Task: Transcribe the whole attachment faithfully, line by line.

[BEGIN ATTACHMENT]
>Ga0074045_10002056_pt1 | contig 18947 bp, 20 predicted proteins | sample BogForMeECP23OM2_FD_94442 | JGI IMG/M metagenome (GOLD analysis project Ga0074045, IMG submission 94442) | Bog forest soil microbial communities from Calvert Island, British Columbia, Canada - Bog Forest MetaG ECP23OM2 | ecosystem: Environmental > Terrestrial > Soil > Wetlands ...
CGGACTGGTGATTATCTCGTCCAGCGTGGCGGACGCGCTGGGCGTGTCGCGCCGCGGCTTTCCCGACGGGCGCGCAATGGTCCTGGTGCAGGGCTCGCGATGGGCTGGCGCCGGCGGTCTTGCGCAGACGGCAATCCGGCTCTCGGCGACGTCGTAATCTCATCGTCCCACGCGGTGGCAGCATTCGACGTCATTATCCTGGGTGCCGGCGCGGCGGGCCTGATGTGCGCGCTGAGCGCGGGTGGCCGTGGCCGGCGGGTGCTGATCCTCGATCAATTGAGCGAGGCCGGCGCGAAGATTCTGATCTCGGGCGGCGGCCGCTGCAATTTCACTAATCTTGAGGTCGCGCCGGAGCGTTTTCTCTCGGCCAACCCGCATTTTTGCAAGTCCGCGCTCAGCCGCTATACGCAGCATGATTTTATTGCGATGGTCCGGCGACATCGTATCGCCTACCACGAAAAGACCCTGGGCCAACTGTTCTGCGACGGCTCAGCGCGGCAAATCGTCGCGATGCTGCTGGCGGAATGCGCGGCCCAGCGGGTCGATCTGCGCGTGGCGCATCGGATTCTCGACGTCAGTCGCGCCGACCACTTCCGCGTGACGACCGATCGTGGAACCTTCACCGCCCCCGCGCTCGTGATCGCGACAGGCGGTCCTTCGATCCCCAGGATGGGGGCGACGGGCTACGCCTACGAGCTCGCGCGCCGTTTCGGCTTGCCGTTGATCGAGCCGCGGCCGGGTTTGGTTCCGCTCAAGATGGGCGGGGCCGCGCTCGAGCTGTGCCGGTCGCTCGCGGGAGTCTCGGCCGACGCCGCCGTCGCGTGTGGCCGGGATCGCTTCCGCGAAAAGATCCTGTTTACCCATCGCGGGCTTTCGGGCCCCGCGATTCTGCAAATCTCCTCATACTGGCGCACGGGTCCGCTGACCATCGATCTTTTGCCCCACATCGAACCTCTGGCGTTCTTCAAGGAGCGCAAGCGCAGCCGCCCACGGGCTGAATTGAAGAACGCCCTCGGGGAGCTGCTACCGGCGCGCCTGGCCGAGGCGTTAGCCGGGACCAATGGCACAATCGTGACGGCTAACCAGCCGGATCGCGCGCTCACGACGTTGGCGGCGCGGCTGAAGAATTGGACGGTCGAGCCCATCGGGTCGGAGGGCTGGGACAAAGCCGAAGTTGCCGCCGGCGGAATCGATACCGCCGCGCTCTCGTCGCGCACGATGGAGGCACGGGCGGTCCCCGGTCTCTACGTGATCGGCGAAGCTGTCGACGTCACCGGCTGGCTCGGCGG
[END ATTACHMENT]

>Ga0074045_10002056_pt1 | contig 18947 bp, 20 predicted proteins | sample BogForMeECP23OM2_FD_94442 | JGI IMG/M metagenome (GOLD analysis project Ga0074045, IMG submission 94442) | Bog forest soil microbial communities from Calvert Island, British Columbia, Canada - Bog Forest MetaG ECP23OM2 | ecosystem: Environmental > Terrestrial > Soil > Wetlands ...
CGGACTGGTGATTATCTCGTCCAGCGTGGCGGACGCGCTGGGCGTGTCGCGCCGCGGCTTTCCCGACGGGCGCGCAATGGTCCTGGTGCAGGGCTCGCGATGGGCTGGCGCCGGCGGTCTTGCGCAGACGGCAATCCGGCTCTCGGCGACGTCGTAATCTCATCGTCCCACGCGGTGGCAGCATTCGACGTCATTATCCTGGGTGCCGGCGCGGCGGGCCTGATGTGCGCGCTGAGCGCGGGTGGCCGTGGCCGGCGGGTGCTGATCCTCGATCAATTGAGCGAGGCCGGCGCGAAGATTCTGATCTCGGGCGGCGGCCGCTGCAATTTCACTAATCTTGAGGTCGCGCCGGAGCGTTTTCTCTCGGCCAACCCGCATTTTTGCAAGTCCGCGCTCAGCCGCTATACGCAGCATGATTTTATTGCGATGGTCCGGCGACATCGTATCGCCTACCACGAAAAGACCCTGGGCCAACTGTTCTGCGACGGCTCAGCGCGGCAAATCGTCGCGATGCTGCTGGCGGAATGCGCGGCCCAGCGGGTCGATCTGCGCGTGGCGCATCGGATTCTCGACGTCAGTCGCGCCGACCACTTCCGCGTGACGACCGATCGTGGAACCTTCACCGCCCCCGCGCTCGTGATCGCGACAGGCGGTCCTTCGATCCCCAGGATGGGGGCGACGGGCTACGCCTACGAGCTCGCGCGCCGTTTCGGCTTGCCGTTGATCGAGCCGCGGCCGGGTTTGGTTCCGCTCAAGATGGGCGGGGCCGCGCTCGAGCTGTGCCGGTCGCTCGCGGGAGTCTCGGCCGACGCCGCCGTCGCGTGTGGCCGGGATCGCTTCCGCGAAAAGATCCTGTTTACCCATCGCGGGCTTTCGGGCCCCGCGATTCTGCAAATCTCCTCATACTGGCGCACGGGTCCGCTGACCATCGATCTTTTGCCCCACATCGAACCTCTGGCGTTCTTCAAGGAGCGCAAGCGCAGCCGCCCACGGGCTGAATTGAAGAACGCCCTCGGGGAGCTGCTACCGGCGCGCCTGGCCGAGGCGTTAGCCGGGACCAATGGCACAATCGTGACGGCTAACCAGCCGGATCGCGCGCTCACGACGTTGGCGGCGCGGCTGAAGAATTGGACGGTCGAGCCCATCGGGTCGGAGGGCTGGGACAAAGCCGAAGTTGCCGCCGGCGGAATCGATACCGCCGCGCTCTCGTCGCGCACGATGGAGGCACGGGCGGTCCCCGGTCTCTACGTGATCGGCGAAGCTGTCGACGTCACCGGCTGGCTCGGCGG